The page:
Bridge to Belle Island
Benjamin Booker, a handsome London attorney, is dispatched to the Wilder estate on fictional Belle Island, an idyllic island in the Thames, by Robert Hardy, his mentor and the senior partner of Norris, Hardy and Hunt, to offer legal advice and investigate the murder of Percival Norris.
The courtroom scene in the opening chapter is loosely based on an actual transcript from the Old Bailey. The epigraphs relate to happenings later in the novel. We witness Booker’s humiliation as he loses the case due to his mistaken trust in the supposed innocence of a beautiful woman. As he investigates the elegant Isabelle Wilde, the chief suspect, he struggles with his attraction to her.
This Regency novel is essentially a clever mystery with a subplot of sweet romance between the two protagonists. Klassen piles up clues, teasing us with a multitude of suspects with motives for murdering Percy Norris, trustee of the Wilder estate. They include Captain Evan Curtis (Isabelle’s first love) sent to fight in Spain; Christopher Adair (fiancé of Isabelle’s niece Rose), arrogant and dissatisfied with the betrothal agreement; and Dr. Teddy Grant.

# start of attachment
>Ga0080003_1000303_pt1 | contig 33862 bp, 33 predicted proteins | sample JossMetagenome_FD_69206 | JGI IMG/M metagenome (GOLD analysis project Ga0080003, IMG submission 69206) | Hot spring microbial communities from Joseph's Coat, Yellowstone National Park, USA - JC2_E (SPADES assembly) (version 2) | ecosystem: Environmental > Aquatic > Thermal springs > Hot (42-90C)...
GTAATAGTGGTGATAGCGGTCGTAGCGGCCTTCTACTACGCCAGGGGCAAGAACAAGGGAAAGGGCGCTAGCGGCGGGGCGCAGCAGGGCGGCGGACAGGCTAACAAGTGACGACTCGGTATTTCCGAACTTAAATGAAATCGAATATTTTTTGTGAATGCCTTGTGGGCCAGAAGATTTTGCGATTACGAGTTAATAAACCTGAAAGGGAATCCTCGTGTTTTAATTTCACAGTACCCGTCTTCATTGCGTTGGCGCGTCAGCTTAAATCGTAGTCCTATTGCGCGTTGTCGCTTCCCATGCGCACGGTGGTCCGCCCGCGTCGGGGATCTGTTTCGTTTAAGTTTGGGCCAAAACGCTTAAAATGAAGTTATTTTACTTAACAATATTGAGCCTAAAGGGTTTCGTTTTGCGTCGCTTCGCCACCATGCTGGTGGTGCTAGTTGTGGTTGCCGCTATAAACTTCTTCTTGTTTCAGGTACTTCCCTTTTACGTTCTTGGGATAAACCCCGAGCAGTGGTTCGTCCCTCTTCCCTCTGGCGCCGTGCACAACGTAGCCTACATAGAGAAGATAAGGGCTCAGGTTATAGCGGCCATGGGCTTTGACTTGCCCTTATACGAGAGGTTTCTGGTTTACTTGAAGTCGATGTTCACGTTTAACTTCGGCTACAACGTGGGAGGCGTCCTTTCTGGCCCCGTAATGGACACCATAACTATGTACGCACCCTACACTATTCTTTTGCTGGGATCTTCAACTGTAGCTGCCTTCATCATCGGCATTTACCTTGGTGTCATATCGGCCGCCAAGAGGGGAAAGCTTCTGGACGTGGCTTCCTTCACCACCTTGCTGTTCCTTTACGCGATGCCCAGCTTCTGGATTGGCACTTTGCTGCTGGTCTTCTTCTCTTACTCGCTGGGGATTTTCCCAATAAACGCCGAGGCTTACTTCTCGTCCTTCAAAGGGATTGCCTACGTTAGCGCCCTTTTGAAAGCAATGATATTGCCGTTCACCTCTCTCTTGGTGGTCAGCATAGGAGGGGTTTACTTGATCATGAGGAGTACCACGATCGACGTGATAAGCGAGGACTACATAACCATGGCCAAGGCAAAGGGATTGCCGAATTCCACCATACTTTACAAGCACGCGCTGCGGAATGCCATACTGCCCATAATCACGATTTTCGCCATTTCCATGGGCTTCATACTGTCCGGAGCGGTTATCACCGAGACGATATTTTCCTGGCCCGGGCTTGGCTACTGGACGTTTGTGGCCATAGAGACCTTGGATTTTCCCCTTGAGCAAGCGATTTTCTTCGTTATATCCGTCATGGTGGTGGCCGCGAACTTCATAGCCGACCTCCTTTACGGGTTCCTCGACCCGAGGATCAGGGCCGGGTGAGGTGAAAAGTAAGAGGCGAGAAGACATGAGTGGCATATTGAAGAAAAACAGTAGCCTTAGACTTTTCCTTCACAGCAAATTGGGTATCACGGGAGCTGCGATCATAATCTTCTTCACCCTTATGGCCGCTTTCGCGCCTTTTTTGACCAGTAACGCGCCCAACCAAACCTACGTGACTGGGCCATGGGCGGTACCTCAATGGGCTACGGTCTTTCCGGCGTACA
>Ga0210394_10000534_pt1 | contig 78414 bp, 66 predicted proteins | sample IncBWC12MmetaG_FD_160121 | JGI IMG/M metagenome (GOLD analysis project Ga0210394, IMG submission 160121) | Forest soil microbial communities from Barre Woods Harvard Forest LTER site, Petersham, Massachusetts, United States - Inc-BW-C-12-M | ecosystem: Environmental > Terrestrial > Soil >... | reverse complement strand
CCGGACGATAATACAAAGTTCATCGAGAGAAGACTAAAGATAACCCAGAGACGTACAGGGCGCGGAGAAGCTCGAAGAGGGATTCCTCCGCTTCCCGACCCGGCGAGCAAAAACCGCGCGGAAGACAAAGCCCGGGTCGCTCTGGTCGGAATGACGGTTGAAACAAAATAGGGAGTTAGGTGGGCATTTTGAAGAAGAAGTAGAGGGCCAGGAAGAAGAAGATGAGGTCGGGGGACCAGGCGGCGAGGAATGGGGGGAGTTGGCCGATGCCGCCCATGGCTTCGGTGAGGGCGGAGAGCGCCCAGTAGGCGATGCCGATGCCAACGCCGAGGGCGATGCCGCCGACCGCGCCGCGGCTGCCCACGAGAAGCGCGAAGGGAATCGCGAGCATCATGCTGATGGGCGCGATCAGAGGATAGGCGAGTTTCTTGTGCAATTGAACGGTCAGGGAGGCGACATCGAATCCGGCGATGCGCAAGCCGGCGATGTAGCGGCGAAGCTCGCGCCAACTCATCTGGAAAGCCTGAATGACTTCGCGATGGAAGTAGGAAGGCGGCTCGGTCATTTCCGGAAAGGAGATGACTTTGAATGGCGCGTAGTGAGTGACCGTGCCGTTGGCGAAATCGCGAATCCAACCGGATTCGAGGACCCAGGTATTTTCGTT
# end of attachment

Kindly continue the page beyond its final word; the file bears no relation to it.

From the beginning, I believed in kind, gentle Isabelle’s complete innocence. Our heroine has not left the island in ten years since the premature deaths of her parents and sister. She believes in the Wilder curse: any Wilder born on the island who leaves also dies young. Her panic attack when forced to cross the bridge is harrowing.
Throw in laudanum, dangerous smugglers, shady dealings, a flood, a violent storm and voilà: adventure. The action-packed climax had me on the edge. The reveal of the killer came as a complete surprise. The love story is slow to bloom but does not disappoint: this is the time of Jane Austen.